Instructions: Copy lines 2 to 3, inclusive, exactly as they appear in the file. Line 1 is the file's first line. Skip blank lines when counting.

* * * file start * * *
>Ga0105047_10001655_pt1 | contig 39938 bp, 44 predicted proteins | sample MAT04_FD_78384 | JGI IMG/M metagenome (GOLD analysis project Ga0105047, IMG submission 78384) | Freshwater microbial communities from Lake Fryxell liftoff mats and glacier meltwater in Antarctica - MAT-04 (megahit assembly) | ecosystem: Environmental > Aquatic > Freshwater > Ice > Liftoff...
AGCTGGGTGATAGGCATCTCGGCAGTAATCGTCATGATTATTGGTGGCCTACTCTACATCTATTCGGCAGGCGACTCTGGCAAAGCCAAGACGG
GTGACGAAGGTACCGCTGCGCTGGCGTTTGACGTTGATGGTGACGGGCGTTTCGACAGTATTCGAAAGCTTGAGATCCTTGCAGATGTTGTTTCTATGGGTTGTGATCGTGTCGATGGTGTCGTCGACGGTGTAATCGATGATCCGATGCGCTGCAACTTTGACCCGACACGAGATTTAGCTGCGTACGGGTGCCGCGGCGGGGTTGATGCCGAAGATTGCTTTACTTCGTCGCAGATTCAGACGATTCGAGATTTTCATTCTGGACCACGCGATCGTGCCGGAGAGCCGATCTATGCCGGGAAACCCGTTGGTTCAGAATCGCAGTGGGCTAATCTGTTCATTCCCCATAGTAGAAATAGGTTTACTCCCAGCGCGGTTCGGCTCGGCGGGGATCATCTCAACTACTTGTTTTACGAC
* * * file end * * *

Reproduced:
AGCTGGGTGATAGGCATCTCGGCAGTAATCGTCATGATTATTGGTGGCCTACTCTACATCTATTCGGCAGGCGACTCTGGCAAAGCCAAGACGG
GTGACGAAGGTACCGCTGCGCTGGCGTTTGACGTTGATGGTGACGGGCGTTTCGACAGTATTCGAAAGCTTGAGATCCTTGCAGATGTTGTTTCTATGGGTTGTGATCGTGTCGATGGTGTCGTCGACGGTGTAATCGATGATCCGATGCGCTGCAACTTTGACCCGACACGAGATTTAGCTGCGTACGGGTGCCGCGGCGGGGTTGATGCCGAAGATTGCTTTACTTCGTCGCAGATTCAGACGATTCGAGATTTTCATTCTGGACCACGCGATCGTGCCGGAGAGCCGATCTATGCCGGGAAACCCGTTGGTTCAGAATCGCAGTGGGCTAATCTGTTCATTCCCCATAGTAGAAATAGGTTTACTCCCAGCGCGGTTCGGCTCGGCGGGGATCATCTCAACTACTTGTTTTACGAC